Samples were submitted of pig intestines from a batch in which 100 animals showed a black coloration of the intestinal mucosa along its entire length. The coloration was limited to the mucosa without delving into the other layers of the intestine. No lesions were reported in other viscera.

The histopathological study showed the presence of a moderate number of macrophages at the level of the mucosal lamina propria that contained a granular pigment of brown coloration. Occasionally free pigment could also be observed on the lamina propria itself. In the lymph nodes some macrophages with the same pigment could also be observed.

PEARLS staining was performed to detect iron which evidenced the presence of hemosiderin in some macrophages, but it was not the main component of the accumulated pigment. A copper stain with rubeanic acid was also performed, with a negative result.

It is therefore an accumulation of an inert pigment (does not generate an inflammatory response) of very probable dietary origin, but its composition and origin are unknown. Lipofuscinosis is ruled out because in this case the accumulation would be in the smooth muscle fibers and not in the lamina propria.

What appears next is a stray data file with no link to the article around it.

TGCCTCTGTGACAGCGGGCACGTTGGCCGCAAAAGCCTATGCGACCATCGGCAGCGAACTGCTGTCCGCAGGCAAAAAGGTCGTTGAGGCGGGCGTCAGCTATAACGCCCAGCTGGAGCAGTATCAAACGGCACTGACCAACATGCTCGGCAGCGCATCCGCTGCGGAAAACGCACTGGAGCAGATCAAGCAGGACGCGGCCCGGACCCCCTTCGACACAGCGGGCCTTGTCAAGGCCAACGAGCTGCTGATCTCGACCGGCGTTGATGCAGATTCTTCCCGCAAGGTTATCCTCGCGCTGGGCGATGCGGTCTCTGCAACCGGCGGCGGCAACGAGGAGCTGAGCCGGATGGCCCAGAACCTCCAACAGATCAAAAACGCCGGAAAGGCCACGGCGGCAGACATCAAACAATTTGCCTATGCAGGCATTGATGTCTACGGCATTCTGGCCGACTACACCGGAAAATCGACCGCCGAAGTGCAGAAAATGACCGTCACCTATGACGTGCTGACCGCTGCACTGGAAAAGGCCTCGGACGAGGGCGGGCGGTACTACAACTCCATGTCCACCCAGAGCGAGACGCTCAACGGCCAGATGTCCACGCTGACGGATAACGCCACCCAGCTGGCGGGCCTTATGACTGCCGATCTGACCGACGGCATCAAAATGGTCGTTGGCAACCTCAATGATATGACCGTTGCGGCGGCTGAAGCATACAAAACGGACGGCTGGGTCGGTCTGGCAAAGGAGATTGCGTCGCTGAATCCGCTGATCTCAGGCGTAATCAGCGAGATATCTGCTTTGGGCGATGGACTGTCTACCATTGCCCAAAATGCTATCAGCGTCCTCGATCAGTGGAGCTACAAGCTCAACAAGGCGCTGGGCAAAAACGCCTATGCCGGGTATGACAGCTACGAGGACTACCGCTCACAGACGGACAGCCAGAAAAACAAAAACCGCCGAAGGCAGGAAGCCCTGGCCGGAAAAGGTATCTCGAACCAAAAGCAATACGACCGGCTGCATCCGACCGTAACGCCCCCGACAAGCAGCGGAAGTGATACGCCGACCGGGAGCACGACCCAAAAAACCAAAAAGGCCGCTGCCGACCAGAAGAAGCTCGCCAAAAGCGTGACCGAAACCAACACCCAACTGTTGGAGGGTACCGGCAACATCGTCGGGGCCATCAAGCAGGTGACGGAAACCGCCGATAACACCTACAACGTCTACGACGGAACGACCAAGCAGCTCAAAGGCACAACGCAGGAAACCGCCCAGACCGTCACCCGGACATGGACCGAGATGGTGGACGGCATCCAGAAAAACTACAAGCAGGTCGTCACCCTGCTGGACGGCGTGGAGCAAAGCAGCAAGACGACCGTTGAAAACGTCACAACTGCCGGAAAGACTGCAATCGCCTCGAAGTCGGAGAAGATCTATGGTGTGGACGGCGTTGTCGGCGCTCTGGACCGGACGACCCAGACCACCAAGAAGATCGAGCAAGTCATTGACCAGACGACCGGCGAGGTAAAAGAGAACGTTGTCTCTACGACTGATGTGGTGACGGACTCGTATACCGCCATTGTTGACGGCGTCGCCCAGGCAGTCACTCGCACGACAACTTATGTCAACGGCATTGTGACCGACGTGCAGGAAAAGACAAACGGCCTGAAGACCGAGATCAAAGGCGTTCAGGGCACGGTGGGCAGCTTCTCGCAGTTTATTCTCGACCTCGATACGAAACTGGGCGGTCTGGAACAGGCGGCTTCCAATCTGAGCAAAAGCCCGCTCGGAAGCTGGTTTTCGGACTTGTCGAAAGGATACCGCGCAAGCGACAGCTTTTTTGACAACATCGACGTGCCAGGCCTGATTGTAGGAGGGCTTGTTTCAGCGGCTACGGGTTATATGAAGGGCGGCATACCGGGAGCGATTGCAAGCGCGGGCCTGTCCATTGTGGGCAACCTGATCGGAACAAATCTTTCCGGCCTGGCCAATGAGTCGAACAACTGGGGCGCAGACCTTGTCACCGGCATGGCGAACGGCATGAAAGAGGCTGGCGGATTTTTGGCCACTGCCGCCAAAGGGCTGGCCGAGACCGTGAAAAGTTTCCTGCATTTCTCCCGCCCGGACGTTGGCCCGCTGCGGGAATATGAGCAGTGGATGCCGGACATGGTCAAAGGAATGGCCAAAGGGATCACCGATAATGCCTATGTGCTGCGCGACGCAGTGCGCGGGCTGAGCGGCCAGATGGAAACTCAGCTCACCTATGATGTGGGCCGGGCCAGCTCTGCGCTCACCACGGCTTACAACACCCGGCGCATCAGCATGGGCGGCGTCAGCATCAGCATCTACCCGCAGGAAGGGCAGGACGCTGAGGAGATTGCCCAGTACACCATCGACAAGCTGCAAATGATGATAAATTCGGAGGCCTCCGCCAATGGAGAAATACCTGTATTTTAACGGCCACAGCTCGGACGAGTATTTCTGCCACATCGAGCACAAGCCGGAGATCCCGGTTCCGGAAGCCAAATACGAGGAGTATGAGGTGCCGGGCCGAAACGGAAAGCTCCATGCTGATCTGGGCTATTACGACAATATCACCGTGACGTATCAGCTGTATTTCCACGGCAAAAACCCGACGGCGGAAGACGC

If you have seen similar cases or know of pigments that, introduced in the diet, can give this alteration, we invite you to share it in the comment section at the end of the entry.

In humans a condition named Melanosis coli has been described, a deposit of pigment in macrophages of the lamina propria also described in pigs.

Black coloration of the intestinal mucosa (bottom) compared to a normal intestine (top) (the intestine has been turned upside down to allow observation of the mucosa).

Detail of the coloration of the mucosa of the large intestine.

The intensity of the change in coloration varies between animals and in the different sections. In some cases the hue is greenish.